Several hundred members of The Villages South Jewish Chavurah, and others of other faiths, filled the Eisenhower Recreation Center theater Monday evening to hear Villager Ericka Yeger present slides and narrative from ‘My Mother’s Memoir from Auschwitz.’
The solemn evening began with the singing of the Star Spangled Banner; the Hatikvah (the National Anthem of Israel), and the Mourners’ Kaddish (prayer for the dead) in both Hebrew and English.
Twelve candles were lit in a ceremony honoring Jews and non-Jews who perished in the many Nazi prison camps all over Europe — in Germany, Austria, France, Poland, Hungary, Romania, and what is now Slovakia and the Czech Republic. “To honor the first, the last and the rest (who died), we light these candles,” Ericka Yeger intoned from the podium.
On hand to participate in the proceedings was concentration camp survivor, Miriam Apfel, accompanied by her daughter, Bracha; and World War II U.S. Army Staff Sgt. Irving Locker, 90, of the 116 AAA Gun Battalion Anti-aircraft Tank Artillery, who helped liberate the Gardelegen camp after the mass slaughter of 1,000 Jews there by immolation in a single day.
Monday was the 70th anniversary of the Gardelegen massacre, which took place on April 13, 1945.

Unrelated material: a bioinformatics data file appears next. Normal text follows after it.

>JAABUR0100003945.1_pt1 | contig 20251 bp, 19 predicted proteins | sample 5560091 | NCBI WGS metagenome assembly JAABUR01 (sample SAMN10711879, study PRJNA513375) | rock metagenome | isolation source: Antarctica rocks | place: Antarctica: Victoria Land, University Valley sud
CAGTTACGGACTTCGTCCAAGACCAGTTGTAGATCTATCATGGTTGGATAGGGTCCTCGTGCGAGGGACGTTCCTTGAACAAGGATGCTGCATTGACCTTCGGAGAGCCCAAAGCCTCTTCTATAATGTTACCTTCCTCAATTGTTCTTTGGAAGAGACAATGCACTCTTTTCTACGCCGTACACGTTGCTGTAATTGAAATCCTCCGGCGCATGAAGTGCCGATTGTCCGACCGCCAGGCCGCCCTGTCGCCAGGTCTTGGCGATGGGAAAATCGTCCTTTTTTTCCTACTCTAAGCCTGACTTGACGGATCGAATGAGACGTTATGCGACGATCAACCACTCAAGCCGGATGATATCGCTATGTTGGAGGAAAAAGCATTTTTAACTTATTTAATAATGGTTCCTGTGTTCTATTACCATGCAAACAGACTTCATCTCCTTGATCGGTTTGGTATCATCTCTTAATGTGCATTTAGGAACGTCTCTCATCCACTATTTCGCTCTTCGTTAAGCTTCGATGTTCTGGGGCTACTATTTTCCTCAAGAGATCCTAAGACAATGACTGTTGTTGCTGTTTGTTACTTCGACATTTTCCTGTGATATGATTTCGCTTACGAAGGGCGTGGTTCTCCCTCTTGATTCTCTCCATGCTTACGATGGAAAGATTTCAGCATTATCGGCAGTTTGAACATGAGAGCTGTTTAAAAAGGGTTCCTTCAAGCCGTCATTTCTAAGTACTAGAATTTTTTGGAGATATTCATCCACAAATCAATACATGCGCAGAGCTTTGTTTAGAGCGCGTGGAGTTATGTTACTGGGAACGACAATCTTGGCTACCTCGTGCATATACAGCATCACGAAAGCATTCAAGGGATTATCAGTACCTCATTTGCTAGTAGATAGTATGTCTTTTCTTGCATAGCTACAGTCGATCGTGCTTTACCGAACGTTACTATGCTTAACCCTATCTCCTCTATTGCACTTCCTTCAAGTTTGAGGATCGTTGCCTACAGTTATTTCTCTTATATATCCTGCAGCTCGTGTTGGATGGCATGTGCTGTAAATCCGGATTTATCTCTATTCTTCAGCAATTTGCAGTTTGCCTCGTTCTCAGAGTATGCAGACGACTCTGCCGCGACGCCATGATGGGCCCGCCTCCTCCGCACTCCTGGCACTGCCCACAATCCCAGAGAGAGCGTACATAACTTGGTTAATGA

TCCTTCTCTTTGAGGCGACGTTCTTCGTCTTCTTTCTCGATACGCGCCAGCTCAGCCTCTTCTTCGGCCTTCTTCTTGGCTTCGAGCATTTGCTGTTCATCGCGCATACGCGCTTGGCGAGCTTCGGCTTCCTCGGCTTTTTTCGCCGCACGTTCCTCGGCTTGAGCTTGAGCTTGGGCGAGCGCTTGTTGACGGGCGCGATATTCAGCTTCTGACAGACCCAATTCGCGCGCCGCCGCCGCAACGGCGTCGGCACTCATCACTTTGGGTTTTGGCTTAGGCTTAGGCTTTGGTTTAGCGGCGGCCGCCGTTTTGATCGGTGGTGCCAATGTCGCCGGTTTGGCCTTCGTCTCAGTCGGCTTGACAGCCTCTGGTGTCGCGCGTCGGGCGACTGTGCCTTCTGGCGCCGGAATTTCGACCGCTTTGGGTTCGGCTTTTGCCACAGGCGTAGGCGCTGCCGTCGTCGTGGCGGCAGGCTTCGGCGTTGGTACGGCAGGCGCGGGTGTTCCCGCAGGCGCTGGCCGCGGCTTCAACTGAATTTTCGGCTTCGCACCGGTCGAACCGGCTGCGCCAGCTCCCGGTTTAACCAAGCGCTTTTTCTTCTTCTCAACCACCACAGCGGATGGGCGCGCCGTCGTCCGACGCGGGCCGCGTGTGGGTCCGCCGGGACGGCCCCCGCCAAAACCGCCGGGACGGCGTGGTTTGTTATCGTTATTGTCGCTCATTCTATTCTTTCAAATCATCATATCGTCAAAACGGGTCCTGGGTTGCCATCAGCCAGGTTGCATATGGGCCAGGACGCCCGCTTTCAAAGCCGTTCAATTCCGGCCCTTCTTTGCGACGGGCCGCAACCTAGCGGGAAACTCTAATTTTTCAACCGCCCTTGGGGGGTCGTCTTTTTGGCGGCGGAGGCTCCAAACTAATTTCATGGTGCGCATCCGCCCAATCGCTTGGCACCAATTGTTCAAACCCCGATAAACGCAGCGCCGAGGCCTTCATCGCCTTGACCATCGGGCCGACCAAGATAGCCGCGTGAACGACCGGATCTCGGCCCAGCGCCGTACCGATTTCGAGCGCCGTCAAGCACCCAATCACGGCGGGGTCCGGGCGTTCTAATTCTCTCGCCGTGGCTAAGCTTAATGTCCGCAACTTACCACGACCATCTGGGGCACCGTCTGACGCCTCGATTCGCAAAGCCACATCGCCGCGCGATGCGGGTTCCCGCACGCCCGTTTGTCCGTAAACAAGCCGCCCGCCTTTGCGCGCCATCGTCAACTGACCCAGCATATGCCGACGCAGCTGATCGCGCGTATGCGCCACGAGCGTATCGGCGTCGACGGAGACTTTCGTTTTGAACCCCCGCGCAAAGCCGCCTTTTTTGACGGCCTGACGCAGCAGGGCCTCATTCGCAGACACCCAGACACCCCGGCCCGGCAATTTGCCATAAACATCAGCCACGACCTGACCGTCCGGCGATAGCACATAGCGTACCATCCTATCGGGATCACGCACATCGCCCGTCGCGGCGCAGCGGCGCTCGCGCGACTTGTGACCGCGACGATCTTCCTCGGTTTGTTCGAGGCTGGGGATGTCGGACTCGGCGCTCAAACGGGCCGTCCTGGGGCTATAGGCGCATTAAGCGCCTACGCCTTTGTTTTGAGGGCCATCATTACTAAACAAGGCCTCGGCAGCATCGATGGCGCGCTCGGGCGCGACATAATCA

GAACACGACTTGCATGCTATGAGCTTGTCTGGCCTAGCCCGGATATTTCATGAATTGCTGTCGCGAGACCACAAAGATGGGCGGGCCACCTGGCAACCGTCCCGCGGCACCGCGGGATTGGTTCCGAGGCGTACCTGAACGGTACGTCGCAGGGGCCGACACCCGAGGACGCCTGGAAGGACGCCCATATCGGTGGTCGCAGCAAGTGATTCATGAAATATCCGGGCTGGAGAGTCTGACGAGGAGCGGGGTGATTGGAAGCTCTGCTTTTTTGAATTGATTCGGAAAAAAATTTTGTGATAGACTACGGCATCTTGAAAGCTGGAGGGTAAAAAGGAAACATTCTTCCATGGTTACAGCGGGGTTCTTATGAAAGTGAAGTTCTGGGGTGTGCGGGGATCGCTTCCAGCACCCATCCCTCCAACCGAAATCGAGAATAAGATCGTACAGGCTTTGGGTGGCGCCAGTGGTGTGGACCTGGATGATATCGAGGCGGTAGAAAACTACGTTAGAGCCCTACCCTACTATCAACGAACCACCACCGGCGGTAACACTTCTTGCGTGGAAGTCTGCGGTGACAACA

Through a series of lucky occurrences — some might say miracles — Yeger’s mother, Shari (Sarah) Markowits (Nussbacher), who was born in 1923 in Transylvania and passed away in Israel in 2007, survived harrowing times at Auschwitz prison camp. Nussbacher taped her memoirs in Hebrew and Hungarian, which her daughter translated — accompanied by photographs and mementos.
Yeger outlined, step by grueling step, her Mother’s journey, which started in 1943, when she and her entire family were herded onto cattle cars with no windows or oxygen for the long railroad trip to Auschwitz. “From 1933 to 1945, the German Nazi party carried out the systematic killings of about 11 million people — including six million Jews and more than five million others — including clergy, the handicapped and mentally ill, homosexuals, spies and American and Allied troops, captured and held as prisoners of war ,” she related.
Yeger explained: How did the war start? How did Hitler come to power? What happened, and what can we do to prevent this from happening ever again? Members of the South Jewish Chavurah read poetry and asked the audience to remember the unborn dreams and the agony of the men, women and children who perished in the Holocaust. “We want this world to be saved from evil,” they said. “We recall the splendor and also the pain of the past. We remember Babi Yar — the killing place — when in Russia in September 1941, 100,000 Jews were killed in one week.”
Yeger explained Hitler came to power in 1923-45 when he promised the German people relief from economic distress: unemployment, starvation and poverty. She defined the Aryan Nation as Hitler’s goal to produce a pure German master race of tall, slim, blond, blue-eyed people — which was ironic, since Adolf Hitler himself did not fit that profile. She defined the Holocaust as the systematic, bureaucratic, State-sponsored persecution and murder of millions of Jews for no explainable reason. The word Holocaust has Greek origins, meaning sacrifice by fire.